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Mar 12, 2008 03:15 PM

Do you like seeing the chef in the dining room?

My dude and i were having a discussion about this. For some reason, it kinda bothers the both of us...while i know chef's like to get a feel for how the evening is going, what's being enjoyed/not, i can't help but feel intruded ..often times, whillst strolling they'll ask the table "are you enjoying everything?" of course i'm going to say, "everything is great! thanks!" not, "I think the blahblahblah was overcooked"...Do they expect honesty from us or just and ego boost? Am i alone in my discomfort?

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  1. I give it to the chef straight up.

    If you're going to ask, you better be prepared for the honest truth.

    I once told a chef that his salmon made the croutons I had with my soup moist by comparison.

    4 Replies
      1. re: ipsedixit

        I agree, and have done a critique of every dish, should they care to hear.


        1. re: Bill Hunt

          One day at lunch chef asked me how I liked my Reuben. I told him it didn't do justice to his wonderful house-made sauerkraut. My suggestion of changing from the open-faced version which dried out the meat to a more conventional closed and grilled sandwich was accepted very graciously and, a week later, the change had been made. Unfortuneately, the place had other more serious and closed 6 months later.

          1. re: grampart

            I hope that the chef took the criticism to heart, and maybe reevaluated the recipe.

            However, their other issues took front-stage, but maybe he moved on?

            I never hesitate to offer my criticism, in hopes that they at least register - they do not have to be addressed initially, but I would like the chef to think about them.


      2. I'm with ipsedixit. If they ask I'll be honest. I like it if they come out. To me it means they care.

        (I thought you were going to ask about "open concept" dining. Which I'm not a fan of. Loud clanging is annoying! )

        The chef "mulling around" is appreciated by me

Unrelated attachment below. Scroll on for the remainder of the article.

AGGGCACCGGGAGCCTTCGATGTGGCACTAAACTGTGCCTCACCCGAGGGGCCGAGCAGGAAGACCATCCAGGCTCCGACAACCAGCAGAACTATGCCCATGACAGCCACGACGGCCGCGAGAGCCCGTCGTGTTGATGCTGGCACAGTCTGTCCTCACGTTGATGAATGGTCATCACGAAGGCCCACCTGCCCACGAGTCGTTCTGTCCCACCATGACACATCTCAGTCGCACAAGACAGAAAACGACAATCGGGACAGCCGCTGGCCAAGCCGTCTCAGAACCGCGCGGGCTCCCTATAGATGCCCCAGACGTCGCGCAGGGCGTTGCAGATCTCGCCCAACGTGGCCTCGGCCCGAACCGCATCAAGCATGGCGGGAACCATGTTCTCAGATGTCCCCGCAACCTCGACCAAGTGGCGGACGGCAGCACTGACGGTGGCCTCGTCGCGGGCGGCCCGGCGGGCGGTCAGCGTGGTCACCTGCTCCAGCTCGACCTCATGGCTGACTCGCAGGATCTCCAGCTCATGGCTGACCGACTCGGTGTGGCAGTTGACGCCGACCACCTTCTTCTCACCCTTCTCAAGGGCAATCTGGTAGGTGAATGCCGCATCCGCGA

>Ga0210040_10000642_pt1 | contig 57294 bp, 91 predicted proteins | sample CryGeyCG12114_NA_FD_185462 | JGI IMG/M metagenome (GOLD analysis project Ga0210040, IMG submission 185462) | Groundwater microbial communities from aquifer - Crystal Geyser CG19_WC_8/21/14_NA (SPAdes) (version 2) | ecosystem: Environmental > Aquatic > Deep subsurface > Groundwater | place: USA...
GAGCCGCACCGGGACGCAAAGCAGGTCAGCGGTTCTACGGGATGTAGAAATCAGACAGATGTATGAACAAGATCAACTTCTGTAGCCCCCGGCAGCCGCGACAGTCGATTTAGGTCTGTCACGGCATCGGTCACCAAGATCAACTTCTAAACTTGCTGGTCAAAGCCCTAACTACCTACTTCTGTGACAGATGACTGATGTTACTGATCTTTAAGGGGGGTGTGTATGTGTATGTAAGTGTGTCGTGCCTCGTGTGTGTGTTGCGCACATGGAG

1. It depends. You can definitely tell who's doing it because they're genuinely interested versus those who do it because it's good PR. I find that you get a couple of different types of people who do it for PR reasons -- the ones who love the accolade and the ones who hate being in public but realize that it's for the good of the restaurant.

          1. Love the chef coming round - so long as its towards the end of service.

            Last time it happened, I asked him how the move to his new location was going (they'd moved 150 miles or so). He said fine. And this two days after he'd lost his second Michelin star. HAH!

            1. I hate when they come out dripping in sweat and very dirty. Generally, no, I don't think I do. And I do wish we could be honest with them when they do ask. You'd think that was the point. Not just to boost their ego's any more than they already are.

              1 Reply
              1. re: mmuch

                Argh. One of the slowest dining experiences ever including very mediocre middlebrow Italian cuisine. Everyone at our table and, eventually, new patrons, wondering what's going on with the kitchen. Two hours into what should have been a 90 min meal including drinks, coffee, dessert(we we're just getting our entrees) comes the chef, sweaty, grimy, wild-eyed(hmm) asking after our dinners...

                ...everyone politely demurred but we were all thinking...what in the world are you doing greeting the diners? Get back in the kitchen!